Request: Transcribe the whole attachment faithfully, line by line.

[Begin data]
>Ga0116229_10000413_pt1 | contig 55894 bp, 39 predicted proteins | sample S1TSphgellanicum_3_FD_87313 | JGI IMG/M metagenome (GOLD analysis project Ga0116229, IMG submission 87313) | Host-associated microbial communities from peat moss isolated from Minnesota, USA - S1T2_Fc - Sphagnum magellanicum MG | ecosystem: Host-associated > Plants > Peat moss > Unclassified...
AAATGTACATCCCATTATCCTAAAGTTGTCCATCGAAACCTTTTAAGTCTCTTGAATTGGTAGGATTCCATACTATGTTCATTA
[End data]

>Ga0116229_10000413_pt1 | contig 55894 bp, 39 predicted proteins | sample S1TSphgellanicum_3_FD_87313 | JGI IMG/M metagenome (GOLD analysis project Ga0116229, IMG submission 87313) | Host-associated microbial communities from peat moss isolated from Minnesota, USA - S1T2_Fc - Sphagnum magellanicum MG | ecosystem: Host-associated > Plants > Peat moss > Unclassified...
AAATGTACATCCCATTATCCTAAAGTTGTCCATCGAAACCTTTTAAGTCTCTTGAATTGGTAGGATTCCATACTATGTTCATTA